The local file contains the same principle as the remote file, except that the former can only contain the files that exist on the server, and the latter can contain the files on the remote server.
For remote files we need to consider the following:
allow_url_include = onand
allow_url_fopen = onin
- The required remote file suffix cannot be the same as the target server’s language, such as (the target server parses PHP code, then the remote file suffix can not be
Let me explain the second point.
If your remote file has
.php suffix and your remote file content is something like:
<? php phpinfo ();
Then the contents of the target server are obtained after your remote server executes
It will not run the code, so the information contained is not the target server but your remote server.
This is illustrated below:
This is my remote machines information for PHP5.6 version, the target machine is version 5.2.
Next we include the file!
We can see that after the file is included, our remote machine changed! why??
Because the target server does not contain the this code:
<? php phpinfo ();?>
Instead, the remote server executes the source code of this code, as shown below:
So to make this attack work we need to make a few modifications:
1.Modify the configuration
2.Modify the file suffix
Let’s try the include attack vector again:
We can see the desired information got returned after this inclusion and our target machine information did not change anymore.
Next up we want to do the shell example again for the remote file inclusion
Remote file contains the use of the premise is in line with the local file contains the premise and meet the remote file contains the premise of its availability.
File contains on of many pseudo-protocols
There can be quite a few different pseudo-protocols contained in a file.
I’ll demonstrate a few of them below.
data: text/plain; base64
Other protocols can looked up in the official documentation
Output is directly in the corresponding URL showing the parameters:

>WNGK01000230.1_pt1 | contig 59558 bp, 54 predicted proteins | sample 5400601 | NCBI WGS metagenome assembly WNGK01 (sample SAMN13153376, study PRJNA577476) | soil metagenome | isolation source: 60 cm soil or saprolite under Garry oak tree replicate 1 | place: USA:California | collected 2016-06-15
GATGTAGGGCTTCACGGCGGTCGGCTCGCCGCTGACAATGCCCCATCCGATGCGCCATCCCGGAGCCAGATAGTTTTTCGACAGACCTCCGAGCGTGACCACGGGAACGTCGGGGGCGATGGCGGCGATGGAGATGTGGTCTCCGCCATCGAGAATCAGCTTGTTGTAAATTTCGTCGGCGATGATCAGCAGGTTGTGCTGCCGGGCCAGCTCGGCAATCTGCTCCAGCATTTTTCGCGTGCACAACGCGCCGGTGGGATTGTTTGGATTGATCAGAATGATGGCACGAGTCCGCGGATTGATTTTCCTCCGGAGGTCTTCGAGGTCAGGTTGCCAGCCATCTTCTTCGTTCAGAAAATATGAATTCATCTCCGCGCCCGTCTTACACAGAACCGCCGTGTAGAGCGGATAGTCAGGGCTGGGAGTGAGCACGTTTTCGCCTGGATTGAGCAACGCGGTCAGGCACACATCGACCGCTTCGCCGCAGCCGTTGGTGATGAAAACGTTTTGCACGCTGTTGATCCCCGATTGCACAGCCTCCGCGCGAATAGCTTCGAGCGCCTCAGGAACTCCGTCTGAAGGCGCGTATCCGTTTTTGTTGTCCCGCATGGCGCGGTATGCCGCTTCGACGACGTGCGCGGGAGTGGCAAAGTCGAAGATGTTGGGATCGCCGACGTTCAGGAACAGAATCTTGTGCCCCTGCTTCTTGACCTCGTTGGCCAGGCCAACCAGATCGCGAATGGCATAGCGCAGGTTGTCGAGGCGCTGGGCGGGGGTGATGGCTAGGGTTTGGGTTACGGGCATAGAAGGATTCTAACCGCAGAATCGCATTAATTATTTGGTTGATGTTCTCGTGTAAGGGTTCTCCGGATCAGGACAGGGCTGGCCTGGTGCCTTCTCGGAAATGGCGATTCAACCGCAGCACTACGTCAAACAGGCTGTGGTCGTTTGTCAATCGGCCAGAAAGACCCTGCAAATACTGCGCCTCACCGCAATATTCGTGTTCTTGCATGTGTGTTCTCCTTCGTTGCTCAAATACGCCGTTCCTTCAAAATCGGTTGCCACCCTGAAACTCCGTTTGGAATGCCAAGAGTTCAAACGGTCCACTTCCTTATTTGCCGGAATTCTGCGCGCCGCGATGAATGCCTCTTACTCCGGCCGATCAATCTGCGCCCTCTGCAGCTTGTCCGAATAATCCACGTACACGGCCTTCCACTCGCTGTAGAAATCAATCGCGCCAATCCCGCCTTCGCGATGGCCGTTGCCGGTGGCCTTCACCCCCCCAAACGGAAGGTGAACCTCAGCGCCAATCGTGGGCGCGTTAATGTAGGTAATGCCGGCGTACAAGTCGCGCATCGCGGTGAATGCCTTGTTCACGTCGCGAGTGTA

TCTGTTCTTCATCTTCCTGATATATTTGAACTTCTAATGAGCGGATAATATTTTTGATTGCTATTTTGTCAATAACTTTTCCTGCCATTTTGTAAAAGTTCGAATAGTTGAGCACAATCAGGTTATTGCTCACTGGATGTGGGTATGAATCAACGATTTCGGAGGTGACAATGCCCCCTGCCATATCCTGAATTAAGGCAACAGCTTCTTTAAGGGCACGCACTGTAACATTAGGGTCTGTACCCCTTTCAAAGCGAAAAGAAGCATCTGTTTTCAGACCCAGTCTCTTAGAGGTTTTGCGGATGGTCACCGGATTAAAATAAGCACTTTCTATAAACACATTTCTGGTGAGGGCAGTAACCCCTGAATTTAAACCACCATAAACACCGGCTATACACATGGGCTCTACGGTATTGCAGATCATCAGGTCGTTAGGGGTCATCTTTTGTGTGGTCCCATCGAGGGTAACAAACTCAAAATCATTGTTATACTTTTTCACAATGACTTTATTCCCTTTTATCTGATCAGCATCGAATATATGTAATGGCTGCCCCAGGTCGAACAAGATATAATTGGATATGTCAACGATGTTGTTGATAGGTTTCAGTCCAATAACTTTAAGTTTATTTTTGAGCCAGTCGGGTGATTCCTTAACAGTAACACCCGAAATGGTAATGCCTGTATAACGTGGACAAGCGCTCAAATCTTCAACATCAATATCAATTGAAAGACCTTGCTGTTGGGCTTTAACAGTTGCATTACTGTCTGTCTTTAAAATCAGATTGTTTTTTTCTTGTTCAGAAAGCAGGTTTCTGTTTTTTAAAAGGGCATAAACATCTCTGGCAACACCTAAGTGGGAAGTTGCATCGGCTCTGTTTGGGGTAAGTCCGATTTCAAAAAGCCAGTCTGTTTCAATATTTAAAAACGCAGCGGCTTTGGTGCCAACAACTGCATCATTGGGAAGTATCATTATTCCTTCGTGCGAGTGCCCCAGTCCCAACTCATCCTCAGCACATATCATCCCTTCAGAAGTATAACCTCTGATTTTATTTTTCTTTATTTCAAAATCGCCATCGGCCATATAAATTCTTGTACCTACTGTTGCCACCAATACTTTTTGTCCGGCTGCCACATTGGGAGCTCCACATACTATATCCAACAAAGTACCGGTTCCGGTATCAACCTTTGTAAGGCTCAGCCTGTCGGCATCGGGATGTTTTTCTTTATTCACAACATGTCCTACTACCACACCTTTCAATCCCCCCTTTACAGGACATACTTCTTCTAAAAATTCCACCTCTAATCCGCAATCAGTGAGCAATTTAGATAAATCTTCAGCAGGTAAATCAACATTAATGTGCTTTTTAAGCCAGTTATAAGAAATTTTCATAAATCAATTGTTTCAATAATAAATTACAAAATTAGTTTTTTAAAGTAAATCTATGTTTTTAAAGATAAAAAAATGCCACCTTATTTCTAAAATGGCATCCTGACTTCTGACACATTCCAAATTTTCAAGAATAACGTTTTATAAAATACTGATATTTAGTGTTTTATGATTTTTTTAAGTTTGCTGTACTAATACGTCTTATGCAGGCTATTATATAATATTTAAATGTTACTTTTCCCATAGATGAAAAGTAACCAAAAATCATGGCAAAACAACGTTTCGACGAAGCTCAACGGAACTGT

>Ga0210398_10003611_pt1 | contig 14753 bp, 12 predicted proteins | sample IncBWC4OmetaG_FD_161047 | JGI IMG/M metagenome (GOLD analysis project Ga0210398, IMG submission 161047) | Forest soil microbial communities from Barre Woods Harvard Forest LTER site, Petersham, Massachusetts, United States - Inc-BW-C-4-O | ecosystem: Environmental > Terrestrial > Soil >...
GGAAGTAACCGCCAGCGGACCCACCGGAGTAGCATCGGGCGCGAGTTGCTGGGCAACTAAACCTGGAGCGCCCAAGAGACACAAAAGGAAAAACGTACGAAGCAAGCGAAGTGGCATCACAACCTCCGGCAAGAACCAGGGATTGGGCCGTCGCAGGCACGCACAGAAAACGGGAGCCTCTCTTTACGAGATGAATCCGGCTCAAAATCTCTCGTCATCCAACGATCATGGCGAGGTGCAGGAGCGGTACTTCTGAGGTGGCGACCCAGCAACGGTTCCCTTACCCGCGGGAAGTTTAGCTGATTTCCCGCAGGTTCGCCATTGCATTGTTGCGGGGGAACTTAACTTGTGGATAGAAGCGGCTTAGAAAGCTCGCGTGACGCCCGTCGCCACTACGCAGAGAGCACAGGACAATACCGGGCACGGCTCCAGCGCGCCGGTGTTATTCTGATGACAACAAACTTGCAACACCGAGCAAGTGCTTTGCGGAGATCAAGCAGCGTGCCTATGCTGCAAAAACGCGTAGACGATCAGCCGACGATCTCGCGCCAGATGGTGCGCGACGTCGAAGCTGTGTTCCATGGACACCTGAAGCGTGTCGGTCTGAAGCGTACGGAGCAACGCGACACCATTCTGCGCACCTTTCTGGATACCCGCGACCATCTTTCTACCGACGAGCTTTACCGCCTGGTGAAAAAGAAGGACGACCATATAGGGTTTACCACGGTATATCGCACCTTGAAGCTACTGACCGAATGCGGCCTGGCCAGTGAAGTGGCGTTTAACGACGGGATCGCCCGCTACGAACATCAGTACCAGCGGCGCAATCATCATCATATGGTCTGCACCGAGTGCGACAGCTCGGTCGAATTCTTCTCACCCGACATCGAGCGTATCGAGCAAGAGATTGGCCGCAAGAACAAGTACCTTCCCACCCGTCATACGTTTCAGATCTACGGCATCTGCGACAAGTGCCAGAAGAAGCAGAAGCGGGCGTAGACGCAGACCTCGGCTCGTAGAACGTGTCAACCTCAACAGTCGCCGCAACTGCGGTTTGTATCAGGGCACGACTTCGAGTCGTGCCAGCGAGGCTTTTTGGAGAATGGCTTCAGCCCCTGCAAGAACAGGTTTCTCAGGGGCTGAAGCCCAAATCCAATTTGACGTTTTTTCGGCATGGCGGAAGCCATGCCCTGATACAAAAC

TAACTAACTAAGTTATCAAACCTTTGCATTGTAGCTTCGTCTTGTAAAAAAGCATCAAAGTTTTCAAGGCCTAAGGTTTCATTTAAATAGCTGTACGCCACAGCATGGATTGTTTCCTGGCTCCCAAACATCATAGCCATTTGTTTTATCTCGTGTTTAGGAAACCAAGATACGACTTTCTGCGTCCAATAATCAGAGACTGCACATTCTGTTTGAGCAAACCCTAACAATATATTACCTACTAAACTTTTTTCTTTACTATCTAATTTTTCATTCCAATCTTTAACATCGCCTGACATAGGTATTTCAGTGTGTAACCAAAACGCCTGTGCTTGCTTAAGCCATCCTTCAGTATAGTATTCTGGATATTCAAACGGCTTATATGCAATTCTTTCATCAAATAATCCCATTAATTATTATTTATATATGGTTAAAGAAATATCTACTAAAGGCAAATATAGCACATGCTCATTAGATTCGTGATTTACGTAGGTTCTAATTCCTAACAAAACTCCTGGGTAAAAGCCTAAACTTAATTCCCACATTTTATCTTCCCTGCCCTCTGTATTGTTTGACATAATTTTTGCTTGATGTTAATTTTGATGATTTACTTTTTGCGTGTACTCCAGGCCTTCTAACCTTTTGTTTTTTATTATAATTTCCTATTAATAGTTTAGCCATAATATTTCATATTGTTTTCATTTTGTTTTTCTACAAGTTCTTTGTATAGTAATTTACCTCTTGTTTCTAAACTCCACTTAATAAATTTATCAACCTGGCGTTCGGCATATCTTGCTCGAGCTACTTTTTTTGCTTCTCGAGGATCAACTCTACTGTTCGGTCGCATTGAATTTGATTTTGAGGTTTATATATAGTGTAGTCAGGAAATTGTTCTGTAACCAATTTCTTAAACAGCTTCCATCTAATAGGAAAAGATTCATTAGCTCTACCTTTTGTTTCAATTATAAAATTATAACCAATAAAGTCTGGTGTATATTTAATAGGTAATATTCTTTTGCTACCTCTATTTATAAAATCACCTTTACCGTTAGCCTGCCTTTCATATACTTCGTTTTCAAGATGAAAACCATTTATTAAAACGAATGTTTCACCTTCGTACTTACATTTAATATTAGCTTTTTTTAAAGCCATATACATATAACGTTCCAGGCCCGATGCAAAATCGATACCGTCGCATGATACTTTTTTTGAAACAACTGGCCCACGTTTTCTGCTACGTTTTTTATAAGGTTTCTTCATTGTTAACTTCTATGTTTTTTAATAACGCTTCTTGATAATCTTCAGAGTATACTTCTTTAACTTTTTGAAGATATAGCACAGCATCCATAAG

Then we need to execute the php code as shown below:
data: text/plain; base64
For data: text/plain; base64` there is another way to use it.
We need to execute PHP code using base64 encoding: the base64php code is as shown below:
php://input accesses the read-only stream of the requested raw data, executing the data in the post request as PHP code.
You can see that the program has automatically an added
Hence using include
php://input will automatically add
.php so it is certainly not working properly.
We can come back to the nifty little
%00 trick to truncate the file path!
You can see the terminator is very powerful.
php://filter can read the php file code base64 encoded output and return it to us.
For example, we want to read a php file but do not want it to be normal php.
../ressource=needs to read the contents of the file code
After decoding the base64 we can get the contents as usual:
file:// is used to access the local file system and is not affected by
zip:// can access the files in a zip file. But it needs an absolute path.
Usage: zip://[archive absolute path] # [compressed file name]
Create a file locally and compress it into a zip archive.
You can see that I have already filled in the absolute path and the name of the file.
Why we cannot include it successfully shows the error:
Warning: include (
We do not want to include this file, instead we want to include the file inside the zip!
Why is the value after
# will ignore the parameters behind it, so we need to use the
%23 in the form.
Another point is that the included file ends in a
.php, but we compressed the file for the php suffix.
So we do not need to have this suffix, as shown below:
PS：My English is not good, please understand!